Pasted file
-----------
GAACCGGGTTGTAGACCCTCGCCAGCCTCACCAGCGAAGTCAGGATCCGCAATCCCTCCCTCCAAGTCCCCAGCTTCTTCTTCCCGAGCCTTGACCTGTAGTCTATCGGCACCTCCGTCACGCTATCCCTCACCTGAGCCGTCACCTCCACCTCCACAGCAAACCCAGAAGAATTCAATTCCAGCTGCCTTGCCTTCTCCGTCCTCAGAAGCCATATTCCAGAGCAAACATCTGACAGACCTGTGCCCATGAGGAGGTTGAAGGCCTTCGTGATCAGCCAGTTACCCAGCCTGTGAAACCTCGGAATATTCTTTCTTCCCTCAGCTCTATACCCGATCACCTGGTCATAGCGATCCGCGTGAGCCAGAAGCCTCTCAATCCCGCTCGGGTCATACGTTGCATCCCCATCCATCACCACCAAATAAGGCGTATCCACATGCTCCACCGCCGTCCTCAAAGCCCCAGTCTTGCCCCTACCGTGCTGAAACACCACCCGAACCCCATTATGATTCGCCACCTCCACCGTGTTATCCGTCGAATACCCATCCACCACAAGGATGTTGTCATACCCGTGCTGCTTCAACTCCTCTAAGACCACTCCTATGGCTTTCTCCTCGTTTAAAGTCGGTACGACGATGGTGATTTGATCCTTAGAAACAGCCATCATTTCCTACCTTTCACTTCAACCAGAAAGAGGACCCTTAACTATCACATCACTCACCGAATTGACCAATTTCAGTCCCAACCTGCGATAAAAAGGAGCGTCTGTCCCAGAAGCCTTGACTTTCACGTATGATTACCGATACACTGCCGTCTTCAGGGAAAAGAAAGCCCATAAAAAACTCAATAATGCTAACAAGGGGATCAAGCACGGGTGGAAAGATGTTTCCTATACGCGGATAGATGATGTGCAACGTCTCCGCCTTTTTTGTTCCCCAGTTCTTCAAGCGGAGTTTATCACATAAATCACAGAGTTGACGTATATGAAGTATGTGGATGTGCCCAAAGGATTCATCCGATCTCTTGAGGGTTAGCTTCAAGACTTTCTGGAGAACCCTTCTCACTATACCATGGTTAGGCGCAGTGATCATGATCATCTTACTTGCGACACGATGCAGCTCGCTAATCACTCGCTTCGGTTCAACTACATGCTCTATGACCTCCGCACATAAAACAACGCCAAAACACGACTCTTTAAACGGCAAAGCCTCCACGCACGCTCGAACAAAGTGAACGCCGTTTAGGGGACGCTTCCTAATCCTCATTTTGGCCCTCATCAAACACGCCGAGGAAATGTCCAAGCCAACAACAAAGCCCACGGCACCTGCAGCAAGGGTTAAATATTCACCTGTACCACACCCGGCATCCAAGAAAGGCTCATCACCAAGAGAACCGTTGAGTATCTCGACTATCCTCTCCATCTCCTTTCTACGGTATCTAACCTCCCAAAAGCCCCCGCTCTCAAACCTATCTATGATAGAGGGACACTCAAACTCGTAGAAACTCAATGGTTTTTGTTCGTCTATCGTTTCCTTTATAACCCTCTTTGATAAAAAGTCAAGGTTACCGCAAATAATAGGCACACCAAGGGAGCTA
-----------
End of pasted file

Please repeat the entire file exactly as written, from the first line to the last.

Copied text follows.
GAACCGGGTTGTAGACCCTCGCCAGCCTCACCAGCGAAGTCAGGATCCGCAATCCCTCCCTCCAAGTCCCCAGCTTCTTCTTCCCGAGCCTTGACCTGTAGTCTATCGGCACCTCCGTCACGCTATCCCTCACCTGAGCCGTCACCTCCACCTCCACAGCAAACCCAGAAGAATTCAATTCCAGCTGCCTTGCCTTCTCCGTCCTCAGAAGCCATATTCCAGAGCAAACATCTGACAGACCTGTGCCCATGAGGAGGTTGAAGGCCTTCGTGATCAGCCAGTTACCCAGCCTGTGAAACCTCGGAATATTCTTTCTTCCCTCAGCTCTATACCCGATCACCTGGTCATAGCGATCCGCGTGAGCCAGAAGCCTCTCAATCCCGCTCGGGTCATACGTTGCATCCCCATCCATCACCACCAAATAAGGCGTATCCACATGCTCCACCGCCGTCCTCAAAGCCCCAGTCTTGCCCCTACCGTGCTGAAACACCACCCGAACCCCATTATGATTCGCCACCTCCACCGTGTTATCCGTCGAATACCCATCCACCACAAGGATGTTGTCATACCCGTGCTGCTTCAACTCCTCTAAGACCACTCCTATGGCTTTCTCCTCGTTTAAAGTCGGTACGACGATGGTGATTTGATCCTTAGAAACAGCCATCATTTCCTACCTTTCACTTCAACCAGAAAGAGGACCCTTAACTATCACATCACTCACCGAATTGACCAATTTCAGTCCCAACCTGCGATAAAAAGGAGCGTCTGTCCCAGAAGCCTTGACTTTCACGTATGATTACCGATACACTGCCGTCTTCAGGGAAAAGAAAGCCCATAAAAAACTCAATAATGCTAACAAGGGGATCAAGCACGGGTGGAAAGATGTTTCCTATACGCGGATAGATGATGTGCAACGTCTCCGCCTTTTTTGTTCCCCAGTTCTTCAAGCGGAGTTTATCACATAAATCACAGAGTTGACGTATATGAAGTATGTGGATGTGCCCAAAGGATTCATCCGATCTCTTGAGGGTTAGCTTCAAGACTTTCTGGAGAACCCTTCTCACTATACCATGGTTAGGCGCAGTGATCATGATCATCTTACTTGCGACACGATGCAGCTCGCTAATCACTCGCTTCGGTTCAACTACATGCTCTATGACCTCCGCACATAAAACAACGCCAAAACACGACTCTTTAAACGGCAAAGCCTCCACGCACGCTCGAACAAAGTGAACGCCGTTTAGGGGACGCTTCCTAATCCTCATTTTGGCCCTCATCAAACACGCCGAGGAAATGTCCAAGCCAACAACAAAGCCCACGGCACCTGCAGCAAGGGTTAAATATTCACCTGTACCACACCCGGCATCCAAGAAAGGCTCATCACCAAGAGAACCGTTGAGTATCTCGACTATCCTCTCCATCTCCTTTCTACGGTATCTAACCTCCCAAAAGCCCCCGCTCTCAAACCTATCTATGATAGAGGGACACTCAAACTCGTAGAAACTCAATGGTTTTTGTTCGTCTATCGTTTCCTTTATAACCCTCTTTGATAAAAAGTCAAGGTTACCGCAAATAATAGGCACACCAAGGGAGCTA